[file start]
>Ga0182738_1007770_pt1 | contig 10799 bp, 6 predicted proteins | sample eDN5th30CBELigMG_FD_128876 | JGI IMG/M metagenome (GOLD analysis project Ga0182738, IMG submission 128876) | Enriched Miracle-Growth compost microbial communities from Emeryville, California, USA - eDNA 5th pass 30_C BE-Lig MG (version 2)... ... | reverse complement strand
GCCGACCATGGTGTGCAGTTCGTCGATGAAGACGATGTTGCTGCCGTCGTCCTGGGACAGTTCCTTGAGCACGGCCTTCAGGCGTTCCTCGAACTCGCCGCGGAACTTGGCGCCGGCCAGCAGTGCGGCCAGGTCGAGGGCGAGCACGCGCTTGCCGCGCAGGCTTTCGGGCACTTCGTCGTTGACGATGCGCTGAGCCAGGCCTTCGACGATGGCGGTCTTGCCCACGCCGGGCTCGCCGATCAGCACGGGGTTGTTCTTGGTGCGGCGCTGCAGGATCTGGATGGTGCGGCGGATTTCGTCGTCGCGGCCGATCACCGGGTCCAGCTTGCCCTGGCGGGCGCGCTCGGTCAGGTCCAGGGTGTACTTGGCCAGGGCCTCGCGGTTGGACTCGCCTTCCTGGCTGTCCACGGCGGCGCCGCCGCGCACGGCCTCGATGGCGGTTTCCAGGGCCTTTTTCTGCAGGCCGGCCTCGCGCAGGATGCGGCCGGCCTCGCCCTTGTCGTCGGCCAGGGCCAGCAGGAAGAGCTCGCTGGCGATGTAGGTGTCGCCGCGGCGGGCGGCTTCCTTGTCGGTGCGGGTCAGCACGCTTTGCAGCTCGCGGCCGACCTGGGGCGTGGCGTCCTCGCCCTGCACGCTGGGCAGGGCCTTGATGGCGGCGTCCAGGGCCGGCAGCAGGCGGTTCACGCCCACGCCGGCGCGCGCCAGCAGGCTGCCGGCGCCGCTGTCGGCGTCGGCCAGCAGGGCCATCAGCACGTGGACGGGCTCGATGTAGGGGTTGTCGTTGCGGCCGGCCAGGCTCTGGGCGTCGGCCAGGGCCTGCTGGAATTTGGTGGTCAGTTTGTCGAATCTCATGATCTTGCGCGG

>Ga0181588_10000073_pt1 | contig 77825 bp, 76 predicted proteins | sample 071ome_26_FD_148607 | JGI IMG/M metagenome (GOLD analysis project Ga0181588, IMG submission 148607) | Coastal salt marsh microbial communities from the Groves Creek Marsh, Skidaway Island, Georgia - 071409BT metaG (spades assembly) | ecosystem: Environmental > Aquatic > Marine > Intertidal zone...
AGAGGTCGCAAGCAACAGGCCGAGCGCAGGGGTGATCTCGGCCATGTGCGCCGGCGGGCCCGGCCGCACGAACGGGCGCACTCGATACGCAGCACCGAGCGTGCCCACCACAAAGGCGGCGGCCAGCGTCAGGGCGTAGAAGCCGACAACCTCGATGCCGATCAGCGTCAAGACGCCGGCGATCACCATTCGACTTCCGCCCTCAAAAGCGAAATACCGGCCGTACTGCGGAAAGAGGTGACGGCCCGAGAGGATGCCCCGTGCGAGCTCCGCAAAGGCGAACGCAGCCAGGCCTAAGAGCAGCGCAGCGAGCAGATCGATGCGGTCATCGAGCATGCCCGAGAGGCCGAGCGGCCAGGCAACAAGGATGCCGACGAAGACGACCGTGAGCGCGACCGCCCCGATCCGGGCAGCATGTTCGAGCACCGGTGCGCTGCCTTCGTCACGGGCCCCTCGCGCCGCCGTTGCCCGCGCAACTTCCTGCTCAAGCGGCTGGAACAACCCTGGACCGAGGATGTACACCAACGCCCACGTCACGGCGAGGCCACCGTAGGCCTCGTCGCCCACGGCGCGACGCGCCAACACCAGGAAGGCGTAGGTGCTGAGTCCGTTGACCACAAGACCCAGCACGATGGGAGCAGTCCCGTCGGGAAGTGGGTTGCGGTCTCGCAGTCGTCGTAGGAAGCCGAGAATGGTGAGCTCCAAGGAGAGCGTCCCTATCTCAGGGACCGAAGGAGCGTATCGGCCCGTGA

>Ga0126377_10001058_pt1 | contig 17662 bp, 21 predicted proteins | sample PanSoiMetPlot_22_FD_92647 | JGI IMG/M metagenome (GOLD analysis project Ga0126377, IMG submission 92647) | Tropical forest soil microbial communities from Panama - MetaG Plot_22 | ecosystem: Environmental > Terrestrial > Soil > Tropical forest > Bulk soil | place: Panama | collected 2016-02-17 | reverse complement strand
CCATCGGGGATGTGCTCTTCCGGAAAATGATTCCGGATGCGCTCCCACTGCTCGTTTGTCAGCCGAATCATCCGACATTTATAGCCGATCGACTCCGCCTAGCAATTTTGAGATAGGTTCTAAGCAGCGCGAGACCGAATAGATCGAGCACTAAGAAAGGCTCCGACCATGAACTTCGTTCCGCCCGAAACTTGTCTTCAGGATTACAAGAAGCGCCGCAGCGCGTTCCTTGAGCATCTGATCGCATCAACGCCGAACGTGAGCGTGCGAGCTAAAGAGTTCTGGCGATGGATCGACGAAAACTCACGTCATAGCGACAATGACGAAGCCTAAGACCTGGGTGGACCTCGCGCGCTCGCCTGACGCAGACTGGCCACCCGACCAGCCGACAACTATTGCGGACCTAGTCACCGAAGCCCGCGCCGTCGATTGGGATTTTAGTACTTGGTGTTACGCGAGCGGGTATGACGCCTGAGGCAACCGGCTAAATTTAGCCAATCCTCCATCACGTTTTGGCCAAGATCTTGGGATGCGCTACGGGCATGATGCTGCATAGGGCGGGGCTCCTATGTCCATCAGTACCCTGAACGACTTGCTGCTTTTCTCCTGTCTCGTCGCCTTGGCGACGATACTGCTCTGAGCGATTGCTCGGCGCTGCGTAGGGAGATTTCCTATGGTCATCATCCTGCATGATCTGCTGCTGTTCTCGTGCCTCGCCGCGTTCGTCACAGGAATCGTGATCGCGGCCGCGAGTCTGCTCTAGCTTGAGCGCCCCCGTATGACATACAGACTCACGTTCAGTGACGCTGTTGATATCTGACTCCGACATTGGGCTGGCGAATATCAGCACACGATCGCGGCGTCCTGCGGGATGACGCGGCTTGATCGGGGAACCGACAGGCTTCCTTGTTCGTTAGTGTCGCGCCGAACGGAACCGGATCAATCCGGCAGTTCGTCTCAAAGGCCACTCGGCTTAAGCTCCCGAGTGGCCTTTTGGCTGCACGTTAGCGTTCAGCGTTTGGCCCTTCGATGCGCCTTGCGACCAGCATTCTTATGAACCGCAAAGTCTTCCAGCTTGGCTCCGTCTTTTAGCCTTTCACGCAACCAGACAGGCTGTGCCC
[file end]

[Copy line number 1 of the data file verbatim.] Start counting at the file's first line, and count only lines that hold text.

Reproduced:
>Ga0182738_1007770_pt1 | contig 10799 bp, 6 predicted proteins | sample eDN5th30CBELigMG_FD_128876 | JGI IMG/M metagenome (GOLD analysis project Ga0182738, IMG submission 128876) | Enriched Miracle-Growth compost microbial communities from Emeryville, California, USA - eDNA 5th pass 30_C BE-Lig MG (version 2)... ... | reverse complement strand